With regard to my previous blog about backing up my data and synchronizing it across multiple machines, one thing I forgot to mention was my emails.
Actually, it’s not just the emails themselves, although it’s certainly true that I’m constantly bouncing back and forth accessing the emails that I’ve received and sent over the course of the last few days. I use the Microsoft Office 2010 suite, including Outlook 2010, and I hadn’t realized how much I relied on my contacts list and – especially – my calendar until my system crashed two weeks ago.
I’m not sure how other email packages handle things, but Outlook uses a file with a .PST extension, where PST stands for "Personal Store." This file is really a quite complex database that contains your email, your calendar, your contacts, and a bunch of other stuff.
Depending on how well you manage things, these files can grow to be HUGE. Mine is currently hovering around 750MB, which is actually quite small in the scheme of things. On the other hand, this isn’t something that I want to be constantly uploading into The Cloud via my Dropbox Account.
Apart from anything else, Outlook locks the PST file when it’s in use, so you can only back it up after you’ve exited the application. For a while I was toying with the idea of copying the latest and greatest version of my PST file onto my home and work computers – and also storing a copy on a USB memory stick – and then using the Syncables 360 synchronization software (www.syncables.com) to keep all of the copies in sync.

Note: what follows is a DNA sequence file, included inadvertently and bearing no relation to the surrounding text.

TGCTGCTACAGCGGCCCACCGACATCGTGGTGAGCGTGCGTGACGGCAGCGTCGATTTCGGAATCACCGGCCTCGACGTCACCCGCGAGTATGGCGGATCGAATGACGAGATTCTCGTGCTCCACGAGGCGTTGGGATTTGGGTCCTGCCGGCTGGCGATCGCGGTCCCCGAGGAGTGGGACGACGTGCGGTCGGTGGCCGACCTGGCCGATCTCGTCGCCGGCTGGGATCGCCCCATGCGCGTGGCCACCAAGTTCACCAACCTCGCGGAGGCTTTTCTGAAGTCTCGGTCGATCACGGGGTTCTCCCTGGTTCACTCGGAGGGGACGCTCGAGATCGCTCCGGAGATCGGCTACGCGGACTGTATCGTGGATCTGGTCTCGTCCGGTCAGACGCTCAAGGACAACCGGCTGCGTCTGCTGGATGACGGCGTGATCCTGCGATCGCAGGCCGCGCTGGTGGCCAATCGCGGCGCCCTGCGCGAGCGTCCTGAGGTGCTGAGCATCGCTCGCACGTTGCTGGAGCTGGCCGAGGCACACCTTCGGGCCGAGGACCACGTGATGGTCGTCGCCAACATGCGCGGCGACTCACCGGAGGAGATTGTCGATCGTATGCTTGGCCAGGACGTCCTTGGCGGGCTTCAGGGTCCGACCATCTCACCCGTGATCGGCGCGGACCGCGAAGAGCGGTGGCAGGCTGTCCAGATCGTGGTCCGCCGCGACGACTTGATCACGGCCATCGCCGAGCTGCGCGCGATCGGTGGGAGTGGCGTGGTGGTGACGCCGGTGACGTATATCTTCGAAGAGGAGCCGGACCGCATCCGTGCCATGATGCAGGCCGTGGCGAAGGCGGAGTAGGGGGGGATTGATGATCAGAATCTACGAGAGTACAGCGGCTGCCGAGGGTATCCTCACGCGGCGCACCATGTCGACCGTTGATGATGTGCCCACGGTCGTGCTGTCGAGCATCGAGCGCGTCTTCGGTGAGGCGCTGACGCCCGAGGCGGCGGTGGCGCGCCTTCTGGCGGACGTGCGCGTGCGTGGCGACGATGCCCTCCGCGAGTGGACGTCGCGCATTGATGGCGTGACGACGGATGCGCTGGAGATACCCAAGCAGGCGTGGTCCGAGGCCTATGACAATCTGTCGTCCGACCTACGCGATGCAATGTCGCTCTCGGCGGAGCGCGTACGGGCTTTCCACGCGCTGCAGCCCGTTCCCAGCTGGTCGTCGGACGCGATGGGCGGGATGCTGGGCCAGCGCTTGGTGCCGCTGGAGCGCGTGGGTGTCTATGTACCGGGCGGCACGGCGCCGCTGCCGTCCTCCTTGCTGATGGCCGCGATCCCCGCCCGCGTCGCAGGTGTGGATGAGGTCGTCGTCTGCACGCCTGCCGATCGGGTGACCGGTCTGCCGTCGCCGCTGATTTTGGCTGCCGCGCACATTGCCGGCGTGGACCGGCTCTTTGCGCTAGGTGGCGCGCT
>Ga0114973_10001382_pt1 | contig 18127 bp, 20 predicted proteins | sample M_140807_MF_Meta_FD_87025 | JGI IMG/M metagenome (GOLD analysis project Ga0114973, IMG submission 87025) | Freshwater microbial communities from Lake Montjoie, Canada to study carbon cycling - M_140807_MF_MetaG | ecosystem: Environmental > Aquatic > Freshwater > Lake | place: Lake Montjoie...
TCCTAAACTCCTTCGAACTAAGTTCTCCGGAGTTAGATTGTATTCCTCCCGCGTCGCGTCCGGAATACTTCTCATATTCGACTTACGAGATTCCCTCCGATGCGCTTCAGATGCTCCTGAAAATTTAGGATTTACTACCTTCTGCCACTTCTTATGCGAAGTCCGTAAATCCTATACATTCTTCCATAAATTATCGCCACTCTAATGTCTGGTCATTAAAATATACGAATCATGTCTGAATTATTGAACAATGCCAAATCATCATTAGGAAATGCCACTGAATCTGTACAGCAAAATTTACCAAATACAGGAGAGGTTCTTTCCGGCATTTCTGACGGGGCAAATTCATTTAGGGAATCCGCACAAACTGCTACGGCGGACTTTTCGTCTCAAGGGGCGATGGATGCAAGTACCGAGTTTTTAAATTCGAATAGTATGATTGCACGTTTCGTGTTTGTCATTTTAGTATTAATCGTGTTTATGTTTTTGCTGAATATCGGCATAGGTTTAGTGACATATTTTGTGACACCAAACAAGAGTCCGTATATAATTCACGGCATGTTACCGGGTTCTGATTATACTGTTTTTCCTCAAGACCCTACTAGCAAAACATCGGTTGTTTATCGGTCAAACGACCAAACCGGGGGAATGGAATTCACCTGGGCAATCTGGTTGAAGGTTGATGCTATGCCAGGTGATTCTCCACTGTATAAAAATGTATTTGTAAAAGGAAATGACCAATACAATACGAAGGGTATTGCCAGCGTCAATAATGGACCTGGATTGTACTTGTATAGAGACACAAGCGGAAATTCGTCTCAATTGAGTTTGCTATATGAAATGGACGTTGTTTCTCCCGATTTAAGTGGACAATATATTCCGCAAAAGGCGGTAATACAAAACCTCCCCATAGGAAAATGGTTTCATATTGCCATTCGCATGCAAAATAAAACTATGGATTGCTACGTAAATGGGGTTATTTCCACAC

Actually, Syncables 360 would be a perfect solution if I had multiple disparate machines, because it allows you to sync with – and between – computers running Windows, Mac, and Linux. Of particular interest with regards to our discussions here, Syncables 360 can also sync email between computers that use Outlook Express, Outlook, Thunderbird, or Windows Mail. In this case, your emails are auto-converted from one email application’s format to work seamlessly with any of the other email applications. So, for example, Syncables 360 syncs email from Outlook to Thunderbird and vice versa, auto-converting your email from Outlook on your Windows computer, to be viewed and managed in Thunderbird on your Mac.
But then I remembered the KISS Principle (“Keep It Simple, Stupid!”). All I have is two main machines – my notepad computer at home and my tower computer at work – both running Windows 7 with Outlook 2010. So what I’ve decided to do is at the end of each day to simply copy the PST file from whichever computer I’m working with onto a USB memory stick. And whenever I power-up my other computer, the first thing I’ll do (before launching Outlook) is to copy the PST file from the memory stick onto that computer.
Currently I’m just using one of the generic memory sticks I have lying around in the bottom of my computer backpack (check out This Blog for details on this amazingly cool and useful backpack), but a couple of days ago I ordered a Corsair Flash Survivor 16 GB USB 2.0 Flash Drive ($39 from Amazon).
This is a ruggedized memory stick with aluminum aircraft casing, a molded shock-dampening collar for shock protection, and a seal that’s waterproof for depths up to 200 meters (I’m sure this will come in useful one day, although I hope it isn’t in my pocket at the time, because I’m not waterproof for depths up to 200 meters).
In addition to my PST file, there’s enough space on this device to store quite a few other files if necessary. And, quite apart from all of the protection, the best thing about this drive is that I won’t mistake it for any of my generic drives. Actually I take that back – it's important to keep things in perspective – in reality, the best thing is that it looks so cool, so my 16-year-old son will once again be disgruntled because I have cooler “stuff” than he does (grin).